- proton-pump inhibitor
- gastric acid/secretion
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What is already known about this subject?
Exposure to the active compound in proton-pump inhibitors (PPI) is thought to correspond with their antisecretory effects. However, this effect has not yet been shown to correlate with symptomatic improvement.
What are the new findings?
These analyses showed that the peak symptomatic benefits observed with esomeprazole 20 mg coincided with the estimated timing of maximal pharmacokinetic and pharmacodynamic effects. Although the greatest clinical benefit was observed 5–14 days after initiating treatment, analyses of data from day 1 to day 4 also revealed significant benefits for esomeprazole 20 mg over placebo. These benefits were observed regardless of subjects’ pretreatment heartburn frequency.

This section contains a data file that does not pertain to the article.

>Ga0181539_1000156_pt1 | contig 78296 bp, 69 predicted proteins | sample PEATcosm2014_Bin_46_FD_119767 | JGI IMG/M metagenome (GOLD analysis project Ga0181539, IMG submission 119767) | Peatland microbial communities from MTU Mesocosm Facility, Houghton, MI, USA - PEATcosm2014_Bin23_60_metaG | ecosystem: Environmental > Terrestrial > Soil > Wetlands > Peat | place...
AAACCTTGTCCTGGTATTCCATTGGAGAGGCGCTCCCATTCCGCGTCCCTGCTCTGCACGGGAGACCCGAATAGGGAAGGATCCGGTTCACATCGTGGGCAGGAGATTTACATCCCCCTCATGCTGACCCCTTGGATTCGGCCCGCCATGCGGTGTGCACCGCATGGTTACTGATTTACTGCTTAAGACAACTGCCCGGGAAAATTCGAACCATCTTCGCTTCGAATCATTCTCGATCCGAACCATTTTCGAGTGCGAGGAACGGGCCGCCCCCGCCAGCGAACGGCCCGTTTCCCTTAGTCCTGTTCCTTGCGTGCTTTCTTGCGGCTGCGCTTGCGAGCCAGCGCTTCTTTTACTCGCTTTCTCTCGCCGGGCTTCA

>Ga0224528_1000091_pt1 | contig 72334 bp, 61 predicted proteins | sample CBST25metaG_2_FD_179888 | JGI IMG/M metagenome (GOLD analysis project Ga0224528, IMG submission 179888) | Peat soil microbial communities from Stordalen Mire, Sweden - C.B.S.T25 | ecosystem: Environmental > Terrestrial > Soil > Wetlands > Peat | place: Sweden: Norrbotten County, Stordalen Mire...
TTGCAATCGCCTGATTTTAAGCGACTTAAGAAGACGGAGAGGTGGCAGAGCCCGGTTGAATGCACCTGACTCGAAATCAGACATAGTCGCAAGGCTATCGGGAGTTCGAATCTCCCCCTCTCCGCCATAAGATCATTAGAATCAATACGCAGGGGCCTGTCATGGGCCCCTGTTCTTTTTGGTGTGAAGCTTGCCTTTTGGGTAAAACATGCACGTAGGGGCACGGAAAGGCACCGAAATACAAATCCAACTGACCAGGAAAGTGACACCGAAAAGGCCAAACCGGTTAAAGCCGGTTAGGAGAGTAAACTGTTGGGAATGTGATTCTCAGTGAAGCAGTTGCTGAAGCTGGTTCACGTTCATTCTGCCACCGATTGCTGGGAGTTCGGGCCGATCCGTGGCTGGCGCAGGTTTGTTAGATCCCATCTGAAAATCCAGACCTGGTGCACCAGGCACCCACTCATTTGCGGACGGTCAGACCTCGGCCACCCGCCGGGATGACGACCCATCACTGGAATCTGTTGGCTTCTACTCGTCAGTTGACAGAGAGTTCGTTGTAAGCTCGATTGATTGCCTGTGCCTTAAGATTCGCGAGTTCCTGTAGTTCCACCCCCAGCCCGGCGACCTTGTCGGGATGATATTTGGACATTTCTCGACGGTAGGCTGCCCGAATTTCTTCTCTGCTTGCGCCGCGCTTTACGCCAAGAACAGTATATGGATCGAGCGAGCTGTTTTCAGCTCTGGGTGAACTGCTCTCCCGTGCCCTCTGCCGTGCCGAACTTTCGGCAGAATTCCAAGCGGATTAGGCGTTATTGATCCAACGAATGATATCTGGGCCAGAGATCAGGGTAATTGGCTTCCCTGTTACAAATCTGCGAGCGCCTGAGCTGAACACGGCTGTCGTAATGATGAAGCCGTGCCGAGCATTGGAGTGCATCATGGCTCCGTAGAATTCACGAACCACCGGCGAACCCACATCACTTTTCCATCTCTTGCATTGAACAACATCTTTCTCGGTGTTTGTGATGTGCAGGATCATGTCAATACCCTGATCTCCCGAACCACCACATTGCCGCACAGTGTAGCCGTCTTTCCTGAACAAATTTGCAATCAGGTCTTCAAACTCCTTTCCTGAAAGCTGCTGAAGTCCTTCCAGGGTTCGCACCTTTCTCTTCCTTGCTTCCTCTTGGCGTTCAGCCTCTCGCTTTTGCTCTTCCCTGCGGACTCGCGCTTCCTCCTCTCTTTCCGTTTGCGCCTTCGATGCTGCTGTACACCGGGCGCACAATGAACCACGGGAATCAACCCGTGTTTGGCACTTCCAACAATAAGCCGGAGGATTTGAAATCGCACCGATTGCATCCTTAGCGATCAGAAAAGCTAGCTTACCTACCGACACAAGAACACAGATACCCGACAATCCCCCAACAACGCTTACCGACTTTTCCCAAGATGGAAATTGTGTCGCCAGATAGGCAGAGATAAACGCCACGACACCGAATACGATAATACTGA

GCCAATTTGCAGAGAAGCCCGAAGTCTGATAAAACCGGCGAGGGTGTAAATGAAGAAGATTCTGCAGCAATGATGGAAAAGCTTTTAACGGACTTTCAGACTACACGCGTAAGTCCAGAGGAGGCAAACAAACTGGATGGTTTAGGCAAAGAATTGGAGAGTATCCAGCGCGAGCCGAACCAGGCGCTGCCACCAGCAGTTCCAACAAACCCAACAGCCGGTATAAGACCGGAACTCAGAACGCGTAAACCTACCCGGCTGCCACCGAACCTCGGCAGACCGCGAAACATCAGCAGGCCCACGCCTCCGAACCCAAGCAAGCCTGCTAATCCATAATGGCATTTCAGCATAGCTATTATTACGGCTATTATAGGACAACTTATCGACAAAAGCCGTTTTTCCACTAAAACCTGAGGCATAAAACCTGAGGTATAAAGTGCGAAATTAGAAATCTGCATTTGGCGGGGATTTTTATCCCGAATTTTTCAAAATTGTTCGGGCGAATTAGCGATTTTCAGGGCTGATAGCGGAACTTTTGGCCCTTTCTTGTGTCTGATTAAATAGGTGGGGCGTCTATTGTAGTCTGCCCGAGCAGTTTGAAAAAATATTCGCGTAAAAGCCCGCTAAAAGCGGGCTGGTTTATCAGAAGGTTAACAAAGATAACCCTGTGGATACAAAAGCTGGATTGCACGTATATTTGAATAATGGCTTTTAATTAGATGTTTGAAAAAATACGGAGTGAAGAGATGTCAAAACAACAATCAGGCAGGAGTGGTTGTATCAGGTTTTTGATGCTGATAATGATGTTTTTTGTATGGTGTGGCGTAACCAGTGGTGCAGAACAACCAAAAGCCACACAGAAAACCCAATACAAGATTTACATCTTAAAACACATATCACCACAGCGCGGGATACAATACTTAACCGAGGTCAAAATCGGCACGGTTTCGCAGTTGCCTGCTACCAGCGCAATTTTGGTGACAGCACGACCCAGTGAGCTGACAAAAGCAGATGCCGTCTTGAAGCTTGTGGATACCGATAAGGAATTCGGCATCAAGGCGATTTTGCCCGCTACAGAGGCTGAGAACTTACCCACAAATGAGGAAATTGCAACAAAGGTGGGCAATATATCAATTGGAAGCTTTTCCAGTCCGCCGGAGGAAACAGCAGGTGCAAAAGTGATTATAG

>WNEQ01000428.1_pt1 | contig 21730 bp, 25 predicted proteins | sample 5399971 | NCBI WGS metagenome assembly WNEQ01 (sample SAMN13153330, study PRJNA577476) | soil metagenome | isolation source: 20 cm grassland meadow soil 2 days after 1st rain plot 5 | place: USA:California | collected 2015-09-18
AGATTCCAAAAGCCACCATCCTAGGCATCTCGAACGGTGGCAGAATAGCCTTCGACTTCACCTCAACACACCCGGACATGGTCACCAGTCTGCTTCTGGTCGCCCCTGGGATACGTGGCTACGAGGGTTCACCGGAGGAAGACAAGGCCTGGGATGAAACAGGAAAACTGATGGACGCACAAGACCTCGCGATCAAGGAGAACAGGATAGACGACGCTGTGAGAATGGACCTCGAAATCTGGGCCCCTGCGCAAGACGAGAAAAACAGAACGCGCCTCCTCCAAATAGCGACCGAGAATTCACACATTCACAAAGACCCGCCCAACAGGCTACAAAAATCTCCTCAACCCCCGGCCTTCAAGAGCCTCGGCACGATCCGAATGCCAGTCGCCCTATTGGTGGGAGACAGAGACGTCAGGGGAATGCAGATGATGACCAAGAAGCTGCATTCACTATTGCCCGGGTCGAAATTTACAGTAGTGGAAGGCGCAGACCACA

How might it impact on clinical practice in the foreseeable future?
Individuals who self-treat their frequent heartburn with over-the-counter (OTC) esomeprazole can expect symptomatic improvement independent of the frequency of heartburn they are experiencing. The benefits begin during the first 4 days of treatment but peak during days 5–14. The observed symptomatic response should help to set appropriate expectations for individuals who self-treat their frequent heartburn with OTC PPI and may be used to inform secondary treatment options if optimal treatment response is not observed during the expected time period.